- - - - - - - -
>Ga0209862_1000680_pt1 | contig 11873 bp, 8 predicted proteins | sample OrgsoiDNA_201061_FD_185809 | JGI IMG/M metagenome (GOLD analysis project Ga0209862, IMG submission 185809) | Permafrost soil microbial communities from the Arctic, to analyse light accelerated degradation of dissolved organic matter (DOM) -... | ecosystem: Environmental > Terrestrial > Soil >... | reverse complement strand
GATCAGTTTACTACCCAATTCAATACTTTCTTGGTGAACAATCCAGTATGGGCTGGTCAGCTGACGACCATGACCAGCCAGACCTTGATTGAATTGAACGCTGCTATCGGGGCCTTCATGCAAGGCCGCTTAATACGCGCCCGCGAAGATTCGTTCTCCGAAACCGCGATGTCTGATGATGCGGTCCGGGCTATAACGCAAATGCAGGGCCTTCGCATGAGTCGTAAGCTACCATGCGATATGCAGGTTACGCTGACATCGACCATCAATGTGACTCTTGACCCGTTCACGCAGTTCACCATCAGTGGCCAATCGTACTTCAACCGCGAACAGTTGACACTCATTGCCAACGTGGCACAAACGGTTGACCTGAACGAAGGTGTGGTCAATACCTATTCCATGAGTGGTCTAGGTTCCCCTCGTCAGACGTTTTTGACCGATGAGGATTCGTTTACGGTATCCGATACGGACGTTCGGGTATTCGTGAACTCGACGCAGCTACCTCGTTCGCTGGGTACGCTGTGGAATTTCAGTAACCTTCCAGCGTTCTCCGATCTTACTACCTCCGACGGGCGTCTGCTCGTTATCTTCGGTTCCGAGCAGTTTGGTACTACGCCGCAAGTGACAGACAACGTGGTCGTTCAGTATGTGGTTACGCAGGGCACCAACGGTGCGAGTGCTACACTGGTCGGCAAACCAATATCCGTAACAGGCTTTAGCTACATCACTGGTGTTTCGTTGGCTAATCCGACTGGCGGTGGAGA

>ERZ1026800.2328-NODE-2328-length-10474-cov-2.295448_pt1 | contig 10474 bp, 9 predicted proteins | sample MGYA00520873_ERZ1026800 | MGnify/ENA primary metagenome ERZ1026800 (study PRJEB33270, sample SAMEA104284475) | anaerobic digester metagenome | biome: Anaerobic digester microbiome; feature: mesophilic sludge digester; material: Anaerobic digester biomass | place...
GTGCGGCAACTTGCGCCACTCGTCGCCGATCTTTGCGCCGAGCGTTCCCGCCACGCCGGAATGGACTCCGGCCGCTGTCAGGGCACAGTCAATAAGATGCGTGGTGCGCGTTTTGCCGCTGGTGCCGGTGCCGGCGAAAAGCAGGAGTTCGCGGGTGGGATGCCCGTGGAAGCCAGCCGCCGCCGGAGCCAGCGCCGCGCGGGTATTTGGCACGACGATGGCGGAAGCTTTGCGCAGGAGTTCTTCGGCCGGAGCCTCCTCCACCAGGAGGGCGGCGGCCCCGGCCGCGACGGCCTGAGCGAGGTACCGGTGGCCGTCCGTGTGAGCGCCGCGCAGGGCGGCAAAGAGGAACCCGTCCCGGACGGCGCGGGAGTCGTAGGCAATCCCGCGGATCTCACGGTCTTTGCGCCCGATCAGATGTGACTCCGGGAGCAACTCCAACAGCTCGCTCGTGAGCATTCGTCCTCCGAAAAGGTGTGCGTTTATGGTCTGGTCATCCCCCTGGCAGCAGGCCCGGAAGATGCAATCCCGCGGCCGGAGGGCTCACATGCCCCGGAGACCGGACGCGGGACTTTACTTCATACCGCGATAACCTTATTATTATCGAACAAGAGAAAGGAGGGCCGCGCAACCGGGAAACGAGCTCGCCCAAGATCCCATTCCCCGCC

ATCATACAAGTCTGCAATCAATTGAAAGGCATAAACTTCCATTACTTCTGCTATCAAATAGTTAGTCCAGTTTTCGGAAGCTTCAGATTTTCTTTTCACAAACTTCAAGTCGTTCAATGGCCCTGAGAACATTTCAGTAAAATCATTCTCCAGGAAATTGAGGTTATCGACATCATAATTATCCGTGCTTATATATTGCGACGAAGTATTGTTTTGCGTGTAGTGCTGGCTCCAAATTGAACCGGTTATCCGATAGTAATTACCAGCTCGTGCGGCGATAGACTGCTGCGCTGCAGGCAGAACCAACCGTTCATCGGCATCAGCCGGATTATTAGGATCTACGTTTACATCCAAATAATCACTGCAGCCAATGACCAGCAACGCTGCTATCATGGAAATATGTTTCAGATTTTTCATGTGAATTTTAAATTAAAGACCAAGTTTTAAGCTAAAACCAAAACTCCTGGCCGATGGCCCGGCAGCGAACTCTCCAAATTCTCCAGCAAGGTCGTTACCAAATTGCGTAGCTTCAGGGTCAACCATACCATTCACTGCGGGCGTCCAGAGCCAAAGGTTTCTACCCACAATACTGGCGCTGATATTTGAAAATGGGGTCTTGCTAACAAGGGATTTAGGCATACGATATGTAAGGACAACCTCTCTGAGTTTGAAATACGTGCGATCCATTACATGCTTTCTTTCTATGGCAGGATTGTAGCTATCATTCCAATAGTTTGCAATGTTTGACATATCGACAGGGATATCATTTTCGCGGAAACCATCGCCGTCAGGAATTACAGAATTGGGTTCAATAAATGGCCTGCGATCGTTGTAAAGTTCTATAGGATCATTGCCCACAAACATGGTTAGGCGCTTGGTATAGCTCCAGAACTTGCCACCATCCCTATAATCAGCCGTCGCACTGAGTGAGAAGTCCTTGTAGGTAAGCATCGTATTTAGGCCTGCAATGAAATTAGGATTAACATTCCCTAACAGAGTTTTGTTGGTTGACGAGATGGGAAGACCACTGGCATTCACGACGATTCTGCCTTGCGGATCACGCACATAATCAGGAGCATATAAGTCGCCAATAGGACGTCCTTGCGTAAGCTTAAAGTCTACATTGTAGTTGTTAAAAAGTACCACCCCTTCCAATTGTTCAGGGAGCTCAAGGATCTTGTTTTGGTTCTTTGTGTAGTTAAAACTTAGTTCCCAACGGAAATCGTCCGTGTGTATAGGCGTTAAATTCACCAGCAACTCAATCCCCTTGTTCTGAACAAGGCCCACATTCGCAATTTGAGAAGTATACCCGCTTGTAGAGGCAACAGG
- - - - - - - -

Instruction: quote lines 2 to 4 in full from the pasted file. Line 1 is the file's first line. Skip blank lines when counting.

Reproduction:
GATCAGTTTACTACCCAATTCAATACTTTCTTGGTGAACAATCCAGTATGGGCTGGTCAGCTGACGACCATGACCAGCCAGACCTTGATTGAATTGAACGCTGCTATCGGGGCCTTCATGCAAGGCCGCTTAATACGCGCCCGCGAAGATTCGTTCTCCGAAACCGCGATGTCTGATGATGCGGTCCGGGCTATAACGCAAATGCAGGGCCTTCGCATGAGTCGTAAGCTACCATGCGATATGCAGGTTACGCTGACATCGACCATCAATGTGACTCTTGACCCGTTCACGCAGTTCACCATCAGTGGCCAATCGTACTTCAACCGCGAACAGTTGACACTCATTGCCAACGTGGCACAAACGGTTGACCTGAACGAAGGTGTGGTCAATACCTATTCCATGAGTGGTCTAGGTTCCCCTCGTCAGACGTTTTTGACCGATGAGGATTCGTTTACGGTATCCGATACGGACGTTCGGGTATTCGTGAACTCGACGCAGCTACCTCGTTCGCTGGGTACGCTGTGGAATTTCAGTAACCTTCCAGCGTTCTCCGATCTTACTACCTCCGACGGGCGTCTGCTCGTTATCTTCGGTTCCGAGCAGTTTGGTACTACGCCGCAAGTGACAGACAACGTGGTCGTTCAGTATGTGGTTACGCAGGGCACCAACGGTGCGAGTGCTACACTGGTCGGCAAACCAATATCCGTAACAGGCTTTAGCTACATCACTGGTGTTTCGTTGGCTAATCCGACTGGCGGTGGAGA

>ERZ1026800.2328-NODE-2328-length-10474-cov-2.295448_pt1 | contig 10474 bp, 9 predicted proteins | sample MGYA00520873_ERZ1026800 | MGnify/ENA primary metagenome ERZ1026800 (study PRJEB33270, sample SAMEA104284475) | anaerobic digester metagenome | biome: Anaerobic digester microbiome; feature: mesophilic sludge digester; material: Anaerobic digester biomass | place...
GTGCGGCAACTTGCGCCACTCGTCGCCGATCTTTGCGCCGAGCGTTCCCGCCACGCCGGAATGGACTCCGGCCGCTGTCAGGGCACAGTCAATAAGATGCGTGGTGCGCGTTTTGCCGCTGGTGCCGGTGCCGGCGAAAAGCAGGAGTTCGCGGGTGGGATGCCCGTGGAAGCCAGCCGCCGCCGGAGCCAGCGCCGCGCGGGTATTTGGCACGACGATGGCGGAAGCTTTGCGCAGGAGTTCTTCGGCCGGAGCCTCCTCCACCAGGAGGGCGGCGGCCCCGGCCGCGACGGCCTGAGCGAGGTACCGGTGGCCGTCCGTGTGAGCGCCGCGCAGGGCGGCAAAGAGGAACCCGTCCCGGACGGCGCGGGAGTCGTAGGCAATCCCGCGGATCTCACGGTCTTTGCGCCCGATCAGATGTGACTCCGGGAGCAACTCCAACAGCTCGCTCGTGAGCATTCGTCCTCCGAAAAGGTGTGCGTTTATGGTCTGGTCATCCCCCTGGCAGCAGGCCCGGAAGATGCAATCCCGCGGCCGGAGGGCTCACATGCCCCGGAGACCGGACGCGGGACTTTACTTCATACCGCGATAACCTTATTATTATCGAACAAGAGAAAGGAGGGCCGCGCAACCGGGAAACGAGCTCGCCCAAGATCCCATTCCCCGCC